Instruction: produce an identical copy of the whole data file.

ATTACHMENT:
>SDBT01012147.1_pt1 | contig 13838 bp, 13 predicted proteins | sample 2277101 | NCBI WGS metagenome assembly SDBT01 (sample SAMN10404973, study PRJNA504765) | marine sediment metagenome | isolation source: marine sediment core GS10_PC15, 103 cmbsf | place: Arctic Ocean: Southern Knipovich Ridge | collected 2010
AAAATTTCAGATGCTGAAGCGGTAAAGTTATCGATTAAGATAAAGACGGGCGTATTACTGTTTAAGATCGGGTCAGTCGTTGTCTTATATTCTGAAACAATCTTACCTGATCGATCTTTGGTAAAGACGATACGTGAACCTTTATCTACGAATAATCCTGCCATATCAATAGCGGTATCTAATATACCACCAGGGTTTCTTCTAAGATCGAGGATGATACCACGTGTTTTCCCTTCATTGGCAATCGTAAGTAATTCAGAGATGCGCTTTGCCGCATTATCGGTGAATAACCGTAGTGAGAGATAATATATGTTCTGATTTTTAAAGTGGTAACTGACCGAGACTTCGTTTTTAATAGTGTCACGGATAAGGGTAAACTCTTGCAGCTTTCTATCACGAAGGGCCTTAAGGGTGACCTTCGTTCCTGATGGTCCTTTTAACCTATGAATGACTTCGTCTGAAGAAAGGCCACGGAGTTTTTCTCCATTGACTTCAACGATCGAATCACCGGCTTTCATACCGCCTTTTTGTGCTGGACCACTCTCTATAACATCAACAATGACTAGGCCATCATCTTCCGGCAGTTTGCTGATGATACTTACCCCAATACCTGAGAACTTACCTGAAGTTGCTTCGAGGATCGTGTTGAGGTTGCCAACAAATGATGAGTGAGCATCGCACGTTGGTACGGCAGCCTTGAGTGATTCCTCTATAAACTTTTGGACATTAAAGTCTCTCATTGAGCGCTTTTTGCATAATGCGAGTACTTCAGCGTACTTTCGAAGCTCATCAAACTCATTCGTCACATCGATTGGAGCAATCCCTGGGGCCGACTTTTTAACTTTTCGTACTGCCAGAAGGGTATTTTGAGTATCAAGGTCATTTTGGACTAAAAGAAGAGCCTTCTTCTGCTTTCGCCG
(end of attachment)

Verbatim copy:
>SDBT01012147.1_pt1 | contig 13838 bp, 13 predicted proteins | sample 2277101 | NCBI WGS metagenome assembly SDBT01 (sample SAMN10404973, study PRJNA504765) | marine sediment metagenome | isolation source: marine sediment core GS10_PC15, 103 cmbsf | place: Arctic Ocean: Southern Knipovich Ridge | collected 2010
AAAATTTCAGATGCTGAAGCGGTAAAGTTATCGATTAAGATAAAGACGGGCGTATTACTGTTTAAGATCGGGTCAGTCGTTGTCTTATATTCTGAAACAATCTTACCTGATCGATCTTTGGTAAAGACGATACGTGAACCTTTATCTACGAATAATCCTGCCATATCAATAGCGGTATCTAATATACCACCAGGGTTTCTTCTAAGATCGAGGATGATACCACGTGTTTTCCCTTCATTGGCAATCGTAAGTAATTCAGAGATGCGCTTTGCCGCATTATCGGTGAATAACCGTAGTGAGAGATAATATATGTTCTGATTTTTAAAGTGGTAACTGACCGAGACTTCGTTTTTAATAGTGTCACGGATAAGGGTAAACTCTTGCAGCTTTCTATCACGAAGGGCCTTAAGGGTGACCTTCGTTCCTGATGGTCCTTTTAACCTATGAATGACTTCGTCTGAAGAAAGGCCACGGAGTTTTTCTCCATTGACTTCAACGATCGAATCACCGGCTTTCATACCGCCTTTTTGTGCTGGACCACTCTCTATAACATCAACAATGACTAGGCCATCATCTTCCGGCAGTTTGCTGATGATACTTACCCCAATACCTGAGAACTTACCTGAAGTTGCTTCGAGGATCGTGTTGAGGTTGCCAACAAATGATGAGTGAGCATCGCACGTTGGTACGGCAGCCTTGAGTGATTCCTCTATAAACTTTTGGACATTAAAGTCTCTCATTGAGCGCTTTTTGCATAATGCGAGTACTTCAGCGTACTTTCGAAGCTCATCAAACTCATTCGTCACATCGATTGGAGCAATCCCTGGGGCCGACTTTTTAACTTTTCGTACTGCCAGAAGGGTATTTTGAGTATCAAGGTCATTTTGGACTAAAAGAAGAGCCTTCTTCTGCTTTCGCCG